Law School Settles Gender Pay Disparity Suit

Florida Coastal Law School

Law Schools Sue American Bar Association

A number of law schools are suing the American Bar Association (ABA) over accreditation.
Cooley Law, Florida Coastal School of Law, and the defunct Charlotte School of Law have all accused the ABA of unfairly finding their campuses out of compliance with accreditation standards, reports.
ABA Steps Up Accreditation Enforcement
In the past two years, the ABA has stepped up its enforcement of accreditation standards, warning at least 10 law schools that they were out of compliance with standards. Generally, schools are found to be out of compliance for admitting weak students and producing low bar passage rates.
In a statement on the ABA’s website, Barry Currier, the ABA’s managing director of accreditation and legal education, says the ABA’s accreditation process is meant to provide meaningful opportunities for schools to establish that they are compliant.
“Courts have regularly upheld the ABA’s law school accreditation process,” Currier writes. “We will continue to follow our established procedures and expect to be successful in any future litigation challenging the actions of the [Council of the Section of Legal Education and Admissions to the Bar].”
Cooley Argues ABA is “Abusing Its Accreditation Authority”
In its formal complaint, Charlotte School of Law argues that the ABA’s misuse of its accreditation power forced the school to shut down.
“The ABA’s due process violations caused Charlotte to be excluded from the federal Title IV program and made it impossible for Charlotte to continue to operate as a law school,” the school’s complaint, published by Above The Law, reads. “After graduating thousands of students, more than 80% of whom passed the bar exam, over the course of more than a decade, Charlotte was forced to shut down in 2017. This Court should hold the ABA accountable for abusing its accreditation authority and causing Charlotte to close its doors.”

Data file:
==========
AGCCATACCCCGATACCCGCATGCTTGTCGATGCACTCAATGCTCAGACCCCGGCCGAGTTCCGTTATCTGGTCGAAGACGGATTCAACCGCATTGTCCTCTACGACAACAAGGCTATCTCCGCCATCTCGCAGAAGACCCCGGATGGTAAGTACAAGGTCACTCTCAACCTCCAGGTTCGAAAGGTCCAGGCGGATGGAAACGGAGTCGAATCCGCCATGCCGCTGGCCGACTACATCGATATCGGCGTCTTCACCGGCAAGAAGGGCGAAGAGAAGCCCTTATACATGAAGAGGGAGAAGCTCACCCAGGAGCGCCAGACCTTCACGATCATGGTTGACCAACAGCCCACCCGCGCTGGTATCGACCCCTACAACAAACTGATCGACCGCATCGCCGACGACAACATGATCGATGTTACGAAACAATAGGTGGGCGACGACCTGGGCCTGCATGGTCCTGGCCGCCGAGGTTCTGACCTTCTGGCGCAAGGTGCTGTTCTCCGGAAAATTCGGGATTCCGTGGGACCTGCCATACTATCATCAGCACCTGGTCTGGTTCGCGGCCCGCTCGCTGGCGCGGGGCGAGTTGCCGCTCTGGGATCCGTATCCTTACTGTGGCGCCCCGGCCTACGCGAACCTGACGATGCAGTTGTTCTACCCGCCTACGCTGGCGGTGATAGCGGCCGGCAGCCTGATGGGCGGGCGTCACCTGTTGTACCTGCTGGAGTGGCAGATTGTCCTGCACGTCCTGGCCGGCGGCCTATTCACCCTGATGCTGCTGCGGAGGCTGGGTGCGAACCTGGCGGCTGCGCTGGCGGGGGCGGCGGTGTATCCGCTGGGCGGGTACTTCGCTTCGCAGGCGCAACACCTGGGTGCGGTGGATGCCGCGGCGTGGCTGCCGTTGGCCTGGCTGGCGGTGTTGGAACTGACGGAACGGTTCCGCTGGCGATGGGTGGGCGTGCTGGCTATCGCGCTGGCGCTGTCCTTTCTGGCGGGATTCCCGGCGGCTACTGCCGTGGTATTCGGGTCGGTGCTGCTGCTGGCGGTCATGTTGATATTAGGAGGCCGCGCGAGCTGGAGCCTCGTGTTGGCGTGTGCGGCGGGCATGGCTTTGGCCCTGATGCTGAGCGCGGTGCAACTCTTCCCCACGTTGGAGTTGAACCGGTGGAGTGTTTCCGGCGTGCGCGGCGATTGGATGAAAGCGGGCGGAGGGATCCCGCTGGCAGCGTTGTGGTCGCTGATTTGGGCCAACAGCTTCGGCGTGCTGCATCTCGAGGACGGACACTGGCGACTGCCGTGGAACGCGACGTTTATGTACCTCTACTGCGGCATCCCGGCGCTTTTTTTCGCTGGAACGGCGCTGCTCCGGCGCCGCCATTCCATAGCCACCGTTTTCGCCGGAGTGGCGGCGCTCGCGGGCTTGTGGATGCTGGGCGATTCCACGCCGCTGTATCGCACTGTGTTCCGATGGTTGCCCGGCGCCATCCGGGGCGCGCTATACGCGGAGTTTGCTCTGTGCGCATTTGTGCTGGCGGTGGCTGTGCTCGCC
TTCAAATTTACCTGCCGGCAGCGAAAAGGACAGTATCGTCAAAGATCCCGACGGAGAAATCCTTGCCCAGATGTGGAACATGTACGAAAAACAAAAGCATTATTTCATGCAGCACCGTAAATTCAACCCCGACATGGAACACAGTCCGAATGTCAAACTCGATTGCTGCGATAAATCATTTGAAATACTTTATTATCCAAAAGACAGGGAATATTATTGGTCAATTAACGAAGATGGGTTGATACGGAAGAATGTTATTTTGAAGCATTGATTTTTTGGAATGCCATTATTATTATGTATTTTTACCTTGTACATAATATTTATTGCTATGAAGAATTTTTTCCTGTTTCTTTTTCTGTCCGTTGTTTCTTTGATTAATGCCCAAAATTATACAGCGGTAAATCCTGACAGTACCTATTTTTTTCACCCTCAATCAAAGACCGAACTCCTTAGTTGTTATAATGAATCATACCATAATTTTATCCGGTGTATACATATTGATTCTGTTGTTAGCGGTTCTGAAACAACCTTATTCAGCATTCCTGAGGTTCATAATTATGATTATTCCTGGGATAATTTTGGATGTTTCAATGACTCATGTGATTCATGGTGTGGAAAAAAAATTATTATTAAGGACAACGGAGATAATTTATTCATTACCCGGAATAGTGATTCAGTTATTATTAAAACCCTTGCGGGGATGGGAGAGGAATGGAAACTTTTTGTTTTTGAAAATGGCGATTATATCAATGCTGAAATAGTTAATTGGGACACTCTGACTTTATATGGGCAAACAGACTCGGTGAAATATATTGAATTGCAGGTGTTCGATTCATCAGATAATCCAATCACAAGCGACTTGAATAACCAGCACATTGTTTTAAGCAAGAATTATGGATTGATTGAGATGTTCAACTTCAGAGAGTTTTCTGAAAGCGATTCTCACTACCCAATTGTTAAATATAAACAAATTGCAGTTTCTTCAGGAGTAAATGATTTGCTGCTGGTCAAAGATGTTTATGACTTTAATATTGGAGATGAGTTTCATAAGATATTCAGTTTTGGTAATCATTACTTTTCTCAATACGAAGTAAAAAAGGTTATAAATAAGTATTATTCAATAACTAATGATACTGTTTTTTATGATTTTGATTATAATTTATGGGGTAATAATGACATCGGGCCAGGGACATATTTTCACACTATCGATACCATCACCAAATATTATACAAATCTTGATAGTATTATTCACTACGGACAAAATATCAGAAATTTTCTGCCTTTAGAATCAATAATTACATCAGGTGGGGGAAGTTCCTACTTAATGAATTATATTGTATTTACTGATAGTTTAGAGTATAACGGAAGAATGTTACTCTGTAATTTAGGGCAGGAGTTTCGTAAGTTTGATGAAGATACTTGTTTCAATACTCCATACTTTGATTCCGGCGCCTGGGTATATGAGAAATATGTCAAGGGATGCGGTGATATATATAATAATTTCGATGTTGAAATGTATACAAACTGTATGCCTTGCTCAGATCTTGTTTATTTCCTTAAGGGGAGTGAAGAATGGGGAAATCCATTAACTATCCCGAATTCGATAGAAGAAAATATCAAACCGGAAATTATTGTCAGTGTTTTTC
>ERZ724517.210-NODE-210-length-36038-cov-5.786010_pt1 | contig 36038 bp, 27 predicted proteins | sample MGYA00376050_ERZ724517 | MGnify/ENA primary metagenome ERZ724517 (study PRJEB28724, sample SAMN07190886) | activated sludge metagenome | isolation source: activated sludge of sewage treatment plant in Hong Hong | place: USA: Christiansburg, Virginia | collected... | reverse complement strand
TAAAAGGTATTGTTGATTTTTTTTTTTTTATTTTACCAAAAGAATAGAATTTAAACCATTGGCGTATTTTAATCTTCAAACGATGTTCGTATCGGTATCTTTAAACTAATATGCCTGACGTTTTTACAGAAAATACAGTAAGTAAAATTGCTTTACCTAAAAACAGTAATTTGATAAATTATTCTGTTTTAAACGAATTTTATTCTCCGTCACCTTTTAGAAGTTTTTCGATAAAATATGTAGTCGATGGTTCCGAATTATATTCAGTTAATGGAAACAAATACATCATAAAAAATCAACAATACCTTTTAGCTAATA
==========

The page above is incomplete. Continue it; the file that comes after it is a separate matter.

Yet, according to, schools like Charlotte have struggled with bar passage in recent years. Just 34% of Charlotte takers passed the July 2017 bar exam. At Cooley Law, 41% passed in July and at Florida Coastal, 48% passed.
So, why are these schools suing the ABA? David Frakt is a lawyer who has been following accreditation suits on the blog, Faculty Lounge. Frakt tells that Cooley Law’s suit may have spearheaded numerous schools to do the same.
“The Cooley suit proved that litigation is worth the money—that there are potentially good outcomes even for what seemed like a completely laughable lawsuit,” Frakt tells “Thomas Cooley came out of it smelling like a rose, and that certainly encouraged others.”
Sources:, Above The Law